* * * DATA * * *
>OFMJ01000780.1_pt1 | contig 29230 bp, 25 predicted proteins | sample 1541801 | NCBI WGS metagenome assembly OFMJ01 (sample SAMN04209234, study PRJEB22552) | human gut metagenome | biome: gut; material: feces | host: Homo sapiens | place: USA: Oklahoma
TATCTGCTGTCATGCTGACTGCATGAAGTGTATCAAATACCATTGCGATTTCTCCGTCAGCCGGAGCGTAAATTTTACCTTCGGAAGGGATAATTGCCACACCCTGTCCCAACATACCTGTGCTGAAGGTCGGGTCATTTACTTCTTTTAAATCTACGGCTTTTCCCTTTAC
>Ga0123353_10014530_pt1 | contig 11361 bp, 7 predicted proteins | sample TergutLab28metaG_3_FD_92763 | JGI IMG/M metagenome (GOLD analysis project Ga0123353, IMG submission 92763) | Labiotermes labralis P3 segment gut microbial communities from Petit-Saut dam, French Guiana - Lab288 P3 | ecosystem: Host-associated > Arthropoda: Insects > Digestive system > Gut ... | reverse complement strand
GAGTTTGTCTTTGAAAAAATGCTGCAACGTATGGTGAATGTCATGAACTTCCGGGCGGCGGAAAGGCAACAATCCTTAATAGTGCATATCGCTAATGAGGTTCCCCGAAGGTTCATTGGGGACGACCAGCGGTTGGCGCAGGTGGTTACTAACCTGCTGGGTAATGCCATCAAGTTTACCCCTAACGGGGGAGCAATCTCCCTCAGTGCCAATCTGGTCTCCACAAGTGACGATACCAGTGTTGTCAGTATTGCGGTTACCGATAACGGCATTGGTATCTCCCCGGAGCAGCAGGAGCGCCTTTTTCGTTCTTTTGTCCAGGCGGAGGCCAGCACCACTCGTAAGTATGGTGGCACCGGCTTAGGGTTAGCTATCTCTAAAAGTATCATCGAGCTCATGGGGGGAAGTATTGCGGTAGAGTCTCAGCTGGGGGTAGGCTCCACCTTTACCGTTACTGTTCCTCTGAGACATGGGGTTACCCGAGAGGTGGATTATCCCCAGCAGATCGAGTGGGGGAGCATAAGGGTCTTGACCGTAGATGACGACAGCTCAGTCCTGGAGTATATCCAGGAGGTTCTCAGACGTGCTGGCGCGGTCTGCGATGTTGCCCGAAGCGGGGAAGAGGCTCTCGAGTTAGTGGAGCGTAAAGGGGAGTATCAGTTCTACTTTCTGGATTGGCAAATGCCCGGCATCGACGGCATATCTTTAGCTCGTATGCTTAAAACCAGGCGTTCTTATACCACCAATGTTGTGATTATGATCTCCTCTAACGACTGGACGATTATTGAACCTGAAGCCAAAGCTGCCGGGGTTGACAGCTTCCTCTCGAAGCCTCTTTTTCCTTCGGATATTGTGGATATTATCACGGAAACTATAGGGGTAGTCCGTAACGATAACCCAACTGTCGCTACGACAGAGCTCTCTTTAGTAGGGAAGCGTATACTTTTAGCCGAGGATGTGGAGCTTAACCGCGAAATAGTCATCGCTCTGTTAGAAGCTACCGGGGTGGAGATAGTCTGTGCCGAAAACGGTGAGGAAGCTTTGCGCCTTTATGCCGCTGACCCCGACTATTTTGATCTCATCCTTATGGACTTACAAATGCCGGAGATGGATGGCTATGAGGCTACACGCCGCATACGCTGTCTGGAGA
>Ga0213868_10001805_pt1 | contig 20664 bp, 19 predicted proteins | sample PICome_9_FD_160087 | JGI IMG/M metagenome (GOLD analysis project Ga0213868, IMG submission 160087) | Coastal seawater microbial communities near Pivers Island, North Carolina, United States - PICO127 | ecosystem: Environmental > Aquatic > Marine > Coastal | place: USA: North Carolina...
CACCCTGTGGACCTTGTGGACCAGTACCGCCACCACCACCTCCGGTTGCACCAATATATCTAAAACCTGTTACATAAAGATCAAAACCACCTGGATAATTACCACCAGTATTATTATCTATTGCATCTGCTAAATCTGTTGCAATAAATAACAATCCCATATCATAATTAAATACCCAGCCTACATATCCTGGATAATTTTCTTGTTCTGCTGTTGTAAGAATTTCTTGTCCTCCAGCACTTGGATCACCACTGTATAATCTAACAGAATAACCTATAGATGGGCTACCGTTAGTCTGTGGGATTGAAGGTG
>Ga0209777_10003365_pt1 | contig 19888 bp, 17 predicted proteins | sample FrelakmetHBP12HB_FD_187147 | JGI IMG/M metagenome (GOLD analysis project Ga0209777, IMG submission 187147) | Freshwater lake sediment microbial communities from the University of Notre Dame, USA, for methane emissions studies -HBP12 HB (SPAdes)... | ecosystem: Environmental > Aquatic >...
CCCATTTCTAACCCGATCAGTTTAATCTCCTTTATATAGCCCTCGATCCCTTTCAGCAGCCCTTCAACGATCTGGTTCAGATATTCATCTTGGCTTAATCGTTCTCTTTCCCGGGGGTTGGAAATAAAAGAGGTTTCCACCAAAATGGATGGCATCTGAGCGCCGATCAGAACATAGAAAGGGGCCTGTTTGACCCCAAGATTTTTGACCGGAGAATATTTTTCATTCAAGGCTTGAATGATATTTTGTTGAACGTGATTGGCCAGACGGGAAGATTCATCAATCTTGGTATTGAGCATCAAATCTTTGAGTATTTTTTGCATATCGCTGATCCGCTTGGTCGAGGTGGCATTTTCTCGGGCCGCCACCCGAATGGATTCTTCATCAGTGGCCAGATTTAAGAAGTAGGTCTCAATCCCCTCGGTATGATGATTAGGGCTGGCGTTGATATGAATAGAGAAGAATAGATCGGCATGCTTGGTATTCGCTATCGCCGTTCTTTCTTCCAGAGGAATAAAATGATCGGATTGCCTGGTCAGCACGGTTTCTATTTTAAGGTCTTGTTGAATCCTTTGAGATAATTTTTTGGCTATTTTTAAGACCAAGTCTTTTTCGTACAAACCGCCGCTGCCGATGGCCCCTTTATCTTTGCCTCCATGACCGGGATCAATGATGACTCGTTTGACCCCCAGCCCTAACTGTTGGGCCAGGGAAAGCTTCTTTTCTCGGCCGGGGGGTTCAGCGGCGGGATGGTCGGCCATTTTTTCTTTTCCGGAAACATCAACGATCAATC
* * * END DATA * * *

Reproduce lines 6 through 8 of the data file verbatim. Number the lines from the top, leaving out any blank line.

CACCCTGTGGACCTTGTGGACCAGTACCGCCACCACCACCTCCGGTTGCACCAATATATCTAAAACCTGTTACATAAAGATCAAAACCACCTGGATAATTACCACCAGTATTATTATCTATTGCATCTGCTAAATCTGTTGCAATAAATAACAATCCCATATCATAATTAAATACCCAGCCTACATATCCTGGATAATTTTCTTGTTCTGCTGTTGTAAGAATTTCTTGTCCTCCAGCACTTGGATCACCACTGTATAATCTAACAGAATAACCTATAGATGGGCTACCGTTAGTCTGTGGGATTGAAGGTG
>Ga0209777_10003365_pt1 | contig 19888 bp, 17 predicted proteins | sample FrelakmetHBP12HB_FD_187147 | JGI IMG/M metagenome (GOLD analysis project Ga0209777, IMG submission 187147) | Freshwater lake sediment microbial communities from the University of Notre Dame, USA, for methane emissions studies -HBP12 HB (SPAdes)... | ecosystem: Environmental > Aquatic >...
CCCATTTCTAACCCGATCAGTTTAATCTCCTTTATATAGCCCTCGATCCCTTTCAGCAGCCCTTCAACGATCTGGTTCAGATATTCATCTTGGCTTAATCGTTCTCTTTCCCGGGGGTTGGAAATAAAAGAGGTTTCCACCAAAATGGATGGCATCTGAGCGCCGATCAGAACATAGAAAGGGGCCTGTTTGACCCCAAGATTTTTGACCGGAGAATATTTTTCATTCAAGGCTTGAATGATATTTTGTTGAACGTGATTGGCCAGACGGGAAGATTCATCAATCTTGGTATTGAGCATCAAATCTTTGAGTATTTTTTGCATATCGCTGATCCGCTTGGTCGAGGTGGCATTTTCTCGGGCCGCCACCCGAATGGATTCTTCATCAGTGGCCAGATTTAAGAAGTAGGTCTCAATCCCCTCGGTATGATGATTAGGGCTGGCGTTGATATGAATAGAGAAGAATAGATCGGCATGCTTGGTATTCGCTATCGCCGTTCTTTCTTCCAGAGGAATAAAATGATCGGATTGCCTGGTCAGCACGGTTTCTATTTTAAGGTCTTGTTGAATCCTTTGAGATAATTTTTTGGCTATTTTTAAGACCAAGTCTTTTTCGTACAAACCGCCGCTGCCGATGGCCCCTTTATCTTTGCCTCCATGACCGGGATCAATGATGACTCGTTTGACCCCCAGCCCTAACTGTTGGGCCAGGGAAAGCTTCTTTTCTCGGCCGGGGGGTTCAGCGGCGGGATGGTCGGCCATTTTTTCTTTTCCGGAAACATCAACGATCAATC